The bridal couple was surrounded by their family and friends, each holding a candle and pledging to support them in their times of darkness, while blazing torches that provided light encircled the entire wedding party. This image gave the impression of a blazing fire – a flame of love in the heart of the Church. A spark from this flame of love from their last child, St. Thérèse of the Child Jesus, would set the world on fire in the 20th century, as she wrote in 1895:

“I have flames within me,
And each day I can win
A great number of souls for Jesus,
Inflaming them with His love…”

(The Poetry of St. Thérèse of Lisieux. tr. Donald Kinney, OCD. Poem 25, “My Desires Near Jesus Hidden in His Prison of Love.” Washington, DC: ICS Publications, 1995, p. 133)

And then, in turn, Louis and Zélie promised to be the light of Christ for each other and for everyone that came into their lives. Louis and Zélie’s love was a Eucharistic love centered on the Paschal Mystery. They understood the importance of sacrifice for their love to grow and the need to die to oneself in order to live, as Jesus said in John 12:24:

“Unless a grain of wheat falls on the ground and dies,
it remains only a single grain;
but if it dies, it bears much fruit.”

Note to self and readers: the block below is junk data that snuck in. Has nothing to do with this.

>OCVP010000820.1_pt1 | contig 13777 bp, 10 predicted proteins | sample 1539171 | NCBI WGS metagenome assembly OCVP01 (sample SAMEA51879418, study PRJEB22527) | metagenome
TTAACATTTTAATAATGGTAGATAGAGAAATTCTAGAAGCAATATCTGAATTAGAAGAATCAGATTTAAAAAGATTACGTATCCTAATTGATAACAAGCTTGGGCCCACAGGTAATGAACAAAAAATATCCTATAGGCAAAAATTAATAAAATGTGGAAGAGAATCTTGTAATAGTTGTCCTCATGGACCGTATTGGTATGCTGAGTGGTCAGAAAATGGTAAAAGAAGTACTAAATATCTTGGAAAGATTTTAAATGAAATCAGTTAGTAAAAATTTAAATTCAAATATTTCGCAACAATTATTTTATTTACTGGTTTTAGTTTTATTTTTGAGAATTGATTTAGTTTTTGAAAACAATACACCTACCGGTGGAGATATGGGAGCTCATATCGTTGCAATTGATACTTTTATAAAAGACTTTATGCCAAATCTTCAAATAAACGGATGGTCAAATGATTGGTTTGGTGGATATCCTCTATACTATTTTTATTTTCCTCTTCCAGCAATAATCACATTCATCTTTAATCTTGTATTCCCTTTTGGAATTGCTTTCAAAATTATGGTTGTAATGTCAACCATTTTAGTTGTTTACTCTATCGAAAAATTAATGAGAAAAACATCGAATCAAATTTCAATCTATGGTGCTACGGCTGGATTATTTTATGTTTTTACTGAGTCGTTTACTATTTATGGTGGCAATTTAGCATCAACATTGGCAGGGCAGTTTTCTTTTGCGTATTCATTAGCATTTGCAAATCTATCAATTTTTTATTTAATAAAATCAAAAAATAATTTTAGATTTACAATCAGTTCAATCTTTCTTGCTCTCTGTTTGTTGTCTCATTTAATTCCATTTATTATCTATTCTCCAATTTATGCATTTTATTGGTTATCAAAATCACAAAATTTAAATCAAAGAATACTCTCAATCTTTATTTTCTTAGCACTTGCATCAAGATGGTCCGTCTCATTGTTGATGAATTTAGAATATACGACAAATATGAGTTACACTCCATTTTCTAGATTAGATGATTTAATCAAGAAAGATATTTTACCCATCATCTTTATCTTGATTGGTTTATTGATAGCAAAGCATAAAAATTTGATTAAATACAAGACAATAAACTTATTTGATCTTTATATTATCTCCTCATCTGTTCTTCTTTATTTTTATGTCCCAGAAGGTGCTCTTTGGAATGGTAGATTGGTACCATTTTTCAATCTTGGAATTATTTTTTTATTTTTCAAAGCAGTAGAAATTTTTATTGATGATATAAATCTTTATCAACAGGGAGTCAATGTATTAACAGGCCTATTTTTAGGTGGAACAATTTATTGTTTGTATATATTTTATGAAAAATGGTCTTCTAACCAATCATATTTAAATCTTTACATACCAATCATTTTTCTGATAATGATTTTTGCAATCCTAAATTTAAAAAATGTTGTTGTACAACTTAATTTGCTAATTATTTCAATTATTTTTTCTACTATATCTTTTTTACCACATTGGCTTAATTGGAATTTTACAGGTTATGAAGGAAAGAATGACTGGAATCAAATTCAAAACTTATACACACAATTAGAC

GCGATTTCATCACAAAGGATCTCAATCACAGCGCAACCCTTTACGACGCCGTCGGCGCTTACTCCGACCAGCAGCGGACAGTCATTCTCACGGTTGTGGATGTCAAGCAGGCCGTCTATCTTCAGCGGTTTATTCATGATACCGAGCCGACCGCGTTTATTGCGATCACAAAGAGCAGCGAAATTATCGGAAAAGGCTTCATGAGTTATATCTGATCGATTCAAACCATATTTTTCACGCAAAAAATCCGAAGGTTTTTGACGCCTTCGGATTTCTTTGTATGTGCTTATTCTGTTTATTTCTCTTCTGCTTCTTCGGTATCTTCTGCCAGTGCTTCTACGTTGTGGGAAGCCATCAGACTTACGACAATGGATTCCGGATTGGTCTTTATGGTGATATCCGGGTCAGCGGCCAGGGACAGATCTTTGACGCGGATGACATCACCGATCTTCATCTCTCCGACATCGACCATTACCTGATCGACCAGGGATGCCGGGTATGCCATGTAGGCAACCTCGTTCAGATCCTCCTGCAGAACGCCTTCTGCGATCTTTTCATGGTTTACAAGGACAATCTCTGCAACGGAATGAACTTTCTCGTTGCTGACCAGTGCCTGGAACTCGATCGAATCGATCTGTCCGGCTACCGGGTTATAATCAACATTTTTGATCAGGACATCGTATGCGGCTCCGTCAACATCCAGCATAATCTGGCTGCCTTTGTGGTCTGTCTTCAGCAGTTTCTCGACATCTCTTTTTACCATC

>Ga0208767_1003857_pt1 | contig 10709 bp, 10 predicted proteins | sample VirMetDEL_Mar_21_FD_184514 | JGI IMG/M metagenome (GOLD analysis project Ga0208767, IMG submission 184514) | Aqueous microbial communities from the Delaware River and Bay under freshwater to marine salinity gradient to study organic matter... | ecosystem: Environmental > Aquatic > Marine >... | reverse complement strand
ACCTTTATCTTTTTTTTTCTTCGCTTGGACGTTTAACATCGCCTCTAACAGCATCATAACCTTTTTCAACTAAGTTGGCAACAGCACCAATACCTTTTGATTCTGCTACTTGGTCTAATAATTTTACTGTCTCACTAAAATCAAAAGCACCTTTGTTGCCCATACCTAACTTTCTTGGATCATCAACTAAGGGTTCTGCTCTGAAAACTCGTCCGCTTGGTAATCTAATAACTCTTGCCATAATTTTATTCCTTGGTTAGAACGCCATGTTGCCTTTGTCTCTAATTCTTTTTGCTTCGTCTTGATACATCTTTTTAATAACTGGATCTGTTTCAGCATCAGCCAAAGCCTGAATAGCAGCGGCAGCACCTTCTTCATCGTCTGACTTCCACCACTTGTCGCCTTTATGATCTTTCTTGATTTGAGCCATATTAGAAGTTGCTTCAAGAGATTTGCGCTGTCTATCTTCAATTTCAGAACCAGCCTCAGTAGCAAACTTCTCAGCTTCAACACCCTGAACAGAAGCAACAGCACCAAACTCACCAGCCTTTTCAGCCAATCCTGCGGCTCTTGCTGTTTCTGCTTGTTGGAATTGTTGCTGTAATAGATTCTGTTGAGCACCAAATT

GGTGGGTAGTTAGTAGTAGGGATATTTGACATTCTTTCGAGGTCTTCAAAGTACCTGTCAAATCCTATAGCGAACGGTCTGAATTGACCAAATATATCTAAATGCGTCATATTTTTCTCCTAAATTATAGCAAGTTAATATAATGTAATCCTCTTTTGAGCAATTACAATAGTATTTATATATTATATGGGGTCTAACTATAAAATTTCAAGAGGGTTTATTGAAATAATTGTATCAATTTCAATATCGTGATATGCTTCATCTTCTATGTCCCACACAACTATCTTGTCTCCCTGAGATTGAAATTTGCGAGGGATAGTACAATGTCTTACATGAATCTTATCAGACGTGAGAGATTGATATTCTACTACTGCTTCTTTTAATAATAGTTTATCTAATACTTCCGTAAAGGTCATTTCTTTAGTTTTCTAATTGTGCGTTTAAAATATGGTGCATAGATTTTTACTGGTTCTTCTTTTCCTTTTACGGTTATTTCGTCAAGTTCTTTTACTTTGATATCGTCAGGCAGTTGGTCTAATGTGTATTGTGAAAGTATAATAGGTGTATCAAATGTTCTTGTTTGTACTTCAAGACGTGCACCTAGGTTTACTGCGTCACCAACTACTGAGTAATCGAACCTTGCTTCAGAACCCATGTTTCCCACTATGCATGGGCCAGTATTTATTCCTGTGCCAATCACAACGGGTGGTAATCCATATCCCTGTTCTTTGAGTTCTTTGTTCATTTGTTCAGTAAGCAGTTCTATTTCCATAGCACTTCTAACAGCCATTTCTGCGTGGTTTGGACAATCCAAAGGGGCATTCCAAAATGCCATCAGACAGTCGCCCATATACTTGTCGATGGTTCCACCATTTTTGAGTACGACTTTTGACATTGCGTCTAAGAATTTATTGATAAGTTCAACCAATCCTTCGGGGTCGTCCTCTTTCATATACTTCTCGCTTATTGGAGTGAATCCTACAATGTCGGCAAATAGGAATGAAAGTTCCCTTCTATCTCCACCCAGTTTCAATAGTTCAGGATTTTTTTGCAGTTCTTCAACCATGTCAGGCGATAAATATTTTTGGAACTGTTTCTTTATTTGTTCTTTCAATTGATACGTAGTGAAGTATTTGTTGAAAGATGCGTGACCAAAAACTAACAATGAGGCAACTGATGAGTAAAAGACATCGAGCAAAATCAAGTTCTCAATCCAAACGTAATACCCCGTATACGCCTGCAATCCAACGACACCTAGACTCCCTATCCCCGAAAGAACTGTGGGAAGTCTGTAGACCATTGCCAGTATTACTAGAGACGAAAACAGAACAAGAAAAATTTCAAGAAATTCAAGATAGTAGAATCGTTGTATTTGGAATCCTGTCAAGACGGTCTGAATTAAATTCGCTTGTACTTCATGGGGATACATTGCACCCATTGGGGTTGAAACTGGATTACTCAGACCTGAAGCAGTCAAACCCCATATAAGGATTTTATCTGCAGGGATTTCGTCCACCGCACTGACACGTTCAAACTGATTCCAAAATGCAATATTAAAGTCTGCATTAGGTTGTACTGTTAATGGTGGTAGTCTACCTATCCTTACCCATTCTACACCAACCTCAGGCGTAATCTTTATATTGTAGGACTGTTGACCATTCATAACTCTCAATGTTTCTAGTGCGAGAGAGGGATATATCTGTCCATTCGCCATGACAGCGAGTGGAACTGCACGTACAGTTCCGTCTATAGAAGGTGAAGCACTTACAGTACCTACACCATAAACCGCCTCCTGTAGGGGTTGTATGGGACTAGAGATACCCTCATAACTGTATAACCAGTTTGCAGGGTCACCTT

After exchanging their wedding vows, and as a sign of his love and commitment, Louis presented Zélie with a silver medallion he had designed and engraved with the images of Sarah and Tobias, two Biblical personages from the Book of Tobit in the Old Testament. Louis’ gesture was subtle, although a powerful expression of his inner feelings. As their family and friends looked on, Louis permitted Sarah and Tobias, through this symbolic gesture, to communicate what was in his heart and how he intended to live in marriage with Zélie. This gift was the fruit of his contemplative prayer. He understood through this story of Tobit and his son, Tobias, and his daughter-in-law, Sarah, that God would guide him and Zélie on their marital journey, and they would receive from God all they needed to be healed of the “blindness and demons” that would afflict them. They were called, through the Sacrament of Marriage, to be like the angel Raphael in this Biblical story, an angel in each other’s life, radiating the face of Christ to each other and committed to bringing each other closer to God. Louis also understood through Raphael that God gives us what we need if we ask Him and are open to what He gives us. Louis also understood through Raphael the need to make God a priority in his life and Louis clearly tried to communicate that message to Zélie. Through this story, Louis communicated his intent that charity would be central in his life, and, like Tobit, the father of Tobias, he would feed the poor, clothe the naked, bury the dead and be just to his workers. For him, Christ would be the ultimate focus and priority in his life. And, like Zélie, Louis also gave voice to their deep belief that it was trust, confidence and total resignation to the will of God that would be the pillars of their faith. Thus, their marriage would provide the road for their spiritual journey toward total union with God in love.